Player, hometown or school? Tips for choosing a UFL side

By: Clara Buenconsejo - twitter: @Alquanna

Fri. Jan. 20, 2012

The United Football League (UFL) season just started last weekend, and for a lot of people, it will serve as some sort of introductory season to Philippine football. After all, it’s the first time that regular league matches will be shown on TV; and unlike the recently-concluded UFL Cup, there will be more matches to look forward to in the next few months.

Since there are more matches to watch, it’s also the perfect time to pick a team to support - the football experience won’t be complete if you’re not rooting for a team. If you’re still undecided, here are three tips to help you choose:

1. Pick your favorite Azkal and cheer for their UFL team. As many of AKTV’s ads suggest, if you got into football because of the Azkals, then you must watch the cup or league matches that they participate in. Good examples would be Ian Araneta and Chieffy Caligdong for Air Force, or Aly Borromeo and Anton Del Rosario for Kaya FC.

Choosing a team because of the players isn’t something new, as well - it has also happened with English Premier League (EPL) teams like Manchester United and rivals Manchester City. According to this article, United’s televised matches started to draw crowds in Mexico after they signed Javier “Chicharito” Hernandez. Meanwhile, a video on the official Manchester City YouTube channel features Bosnian fans that started supporting the club because of striker Edin Dzeko.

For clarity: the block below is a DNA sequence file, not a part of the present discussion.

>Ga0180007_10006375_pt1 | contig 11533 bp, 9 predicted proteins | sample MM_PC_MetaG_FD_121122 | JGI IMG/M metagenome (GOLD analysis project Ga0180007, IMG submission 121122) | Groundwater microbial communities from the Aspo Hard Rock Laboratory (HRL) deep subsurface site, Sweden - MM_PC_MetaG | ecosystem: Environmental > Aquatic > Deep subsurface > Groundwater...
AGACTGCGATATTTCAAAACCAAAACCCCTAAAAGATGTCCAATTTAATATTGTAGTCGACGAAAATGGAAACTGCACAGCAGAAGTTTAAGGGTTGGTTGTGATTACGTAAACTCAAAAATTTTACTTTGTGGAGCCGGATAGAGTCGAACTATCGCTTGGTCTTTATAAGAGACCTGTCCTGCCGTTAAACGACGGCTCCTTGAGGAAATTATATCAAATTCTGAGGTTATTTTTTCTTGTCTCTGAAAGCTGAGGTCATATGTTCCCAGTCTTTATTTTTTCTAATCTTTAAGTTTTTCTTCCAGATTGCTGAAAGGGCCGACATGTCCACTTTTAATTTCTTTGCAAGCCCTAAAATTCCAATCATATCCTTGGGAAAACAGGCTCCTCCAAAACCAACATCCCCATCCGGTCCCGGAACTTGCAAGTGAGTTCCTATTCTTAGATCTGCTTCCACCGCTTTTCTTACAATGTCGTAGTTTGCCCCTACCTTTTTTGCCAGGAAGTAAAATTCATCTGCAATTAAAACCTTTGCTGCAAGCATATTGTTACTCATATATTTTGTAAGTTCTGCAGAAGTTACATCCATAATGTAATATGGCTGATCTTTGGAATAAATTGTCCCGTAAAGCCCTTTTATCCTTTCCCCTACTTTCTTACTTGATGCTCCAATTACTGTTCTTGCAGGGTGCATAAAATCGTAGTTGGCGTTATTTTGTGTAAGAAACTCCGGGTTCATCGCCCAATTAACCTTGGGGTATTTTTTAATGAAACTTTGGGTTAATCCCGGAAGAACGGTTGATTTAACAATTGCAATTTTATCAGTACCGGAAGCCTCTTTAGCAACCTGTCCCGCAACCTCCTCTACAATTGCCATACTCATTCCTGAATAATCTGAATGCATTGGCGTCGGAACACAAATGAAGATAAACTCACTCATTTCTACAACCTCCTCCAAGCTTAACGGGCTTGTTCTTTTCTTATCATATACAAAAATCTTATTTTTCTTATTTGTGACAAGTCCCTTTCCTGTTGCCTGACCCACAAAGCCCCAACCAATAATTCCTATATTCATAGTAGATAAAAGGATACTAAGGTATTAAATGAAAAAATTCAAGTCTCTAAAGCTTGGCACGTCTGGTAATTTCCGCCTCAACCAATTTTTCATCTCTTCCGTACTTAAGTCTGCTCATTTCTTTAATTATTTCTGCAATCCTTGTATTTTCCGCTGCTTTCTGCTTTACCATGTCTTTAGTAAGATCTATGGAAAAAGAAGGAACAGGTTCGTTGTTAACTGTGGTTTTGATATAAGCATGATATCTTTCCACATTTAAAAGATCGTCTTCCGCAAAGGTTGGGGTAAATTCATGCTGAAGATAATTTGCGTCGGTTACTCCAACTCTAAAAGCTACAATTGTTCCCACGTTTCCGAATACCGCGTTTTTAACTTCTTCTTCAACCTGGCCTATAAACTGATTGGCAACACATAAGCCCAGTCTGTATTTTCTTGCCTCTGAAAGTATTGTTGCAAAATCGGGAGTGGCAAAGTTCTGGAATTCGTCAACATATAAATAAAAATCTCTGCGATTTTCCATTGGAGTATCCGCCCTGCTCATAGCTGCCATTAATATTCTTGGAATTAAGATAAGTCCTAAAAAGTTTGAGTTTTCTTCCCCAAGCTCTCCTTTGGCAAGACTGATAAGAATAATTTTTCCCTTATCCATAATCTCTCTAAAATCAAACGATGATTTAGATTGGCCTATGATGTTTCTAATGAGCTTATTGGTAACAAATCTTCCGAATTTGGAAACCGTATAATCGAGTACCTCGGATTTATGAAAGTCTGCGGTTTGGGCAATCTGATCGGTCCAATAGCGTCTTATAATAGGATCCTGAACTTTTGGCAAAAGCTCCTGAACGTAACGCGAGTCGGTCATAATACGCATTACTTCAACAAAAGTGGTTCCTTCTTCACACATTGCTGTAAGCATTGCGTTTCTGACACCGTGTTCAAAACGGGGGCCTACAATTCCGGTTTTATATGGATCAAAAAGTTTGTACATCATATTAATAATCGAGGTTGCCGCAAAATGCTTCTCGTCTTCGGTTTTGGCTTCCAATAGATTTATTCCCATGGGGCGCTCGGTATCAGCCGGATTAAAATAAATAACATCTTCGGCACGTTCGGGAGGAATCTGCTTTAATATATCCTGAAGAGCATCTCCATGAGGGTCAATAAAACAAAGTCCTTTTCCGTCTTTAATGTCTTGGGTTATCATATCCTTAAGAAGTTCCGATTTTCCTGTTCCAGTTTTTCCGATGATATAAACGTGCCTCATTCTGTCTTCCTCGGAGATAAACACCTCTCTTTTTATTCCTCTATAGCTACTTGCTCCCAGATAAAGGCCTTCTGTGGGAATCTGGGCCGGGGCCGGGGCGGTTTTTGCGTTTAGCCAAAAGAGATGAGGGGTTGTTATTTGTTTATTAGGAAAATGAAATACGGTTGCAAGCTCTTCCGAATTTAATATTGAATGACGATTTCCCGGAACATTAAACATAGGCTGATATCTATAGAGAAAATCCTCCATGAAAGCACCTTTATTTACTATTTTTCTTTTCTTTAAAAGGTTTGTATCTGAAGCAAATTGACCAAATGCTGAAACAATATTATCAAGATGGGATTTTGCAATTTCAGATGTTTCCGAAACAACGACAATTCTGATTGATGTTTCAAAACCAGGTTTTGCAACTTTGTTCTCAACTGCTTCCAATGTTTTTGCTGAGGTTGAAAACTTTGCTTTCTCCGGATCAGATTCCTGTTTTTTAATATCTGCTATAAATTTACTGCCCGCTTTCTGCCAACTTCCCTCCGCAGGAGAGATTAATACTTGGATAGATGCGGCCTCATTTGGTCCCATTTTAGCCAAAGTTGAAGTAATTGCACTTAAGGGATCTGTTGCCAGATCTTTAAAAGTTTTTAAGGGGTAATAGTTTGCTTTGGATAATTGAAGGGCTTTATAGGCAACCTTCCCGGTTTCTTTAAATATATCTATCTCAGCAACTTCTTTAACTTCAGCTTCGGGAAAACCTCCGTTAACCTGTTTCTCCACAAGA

2. Be proud of your hometown. Football clubs in many parts of the world have been founded by players usually coming from one area, and as such, are named after the town or city they’re based in. And while the globalized nature of the sport has resulted in the bigger clubs having more overseas fans (as seen in the earlier examples), hometown fans are still important, especially for smaller clubs.

Since the UFL is still just a few years old and is small compared to other international leagues, clubs based in different parts of the Philippines will need that support. Examples of hometown clubs are Stallions FC from Iloilo and Cebu Queen City United. While I see some Ilonggo fans expressing support for Stallions on Facebook, it would be nice to see a bigger fan base in the future. Same for the Cebuano side.

Besides, we Filipinos are already familiar with the concept of hometown support - just watch any beauty or talent contest and you’d hear people cheering on a contestant simply because they came from the same province. Why not bring that support to football, right?

3. Support your school. UAAP football isn’t the only venue where you can cheer for your school, though it’s a good starting point. Several UFL teams have their roots in UAAP varsity teams, such as Diliman FC, Loyola Meralco Sparks FC (formerly Loyola Agila FC) and Green Archers United. These teams were founded by former players from the University of the Philippines, the Ateneo de Manila University and De La Salle University respectively.

Choosing a school-based UFL side can also boost football’s popularity in the country, especially considering the amount of support that some UAAP sports get from their alumni. Examples include basketball (such as the legendary Ateneo-La Salle rivalry) or even cheerdance (the UP Pep Squad won Interaksyon'€™s Team of the Year award by a landslide vote).

In the end, whatever reason you may have to support a specific team, it all boils down to how passionate you are about the team and the sport. Passionate fans won’t just help football progress in the country - it’s also a big factor in making football the beautiful game.CB

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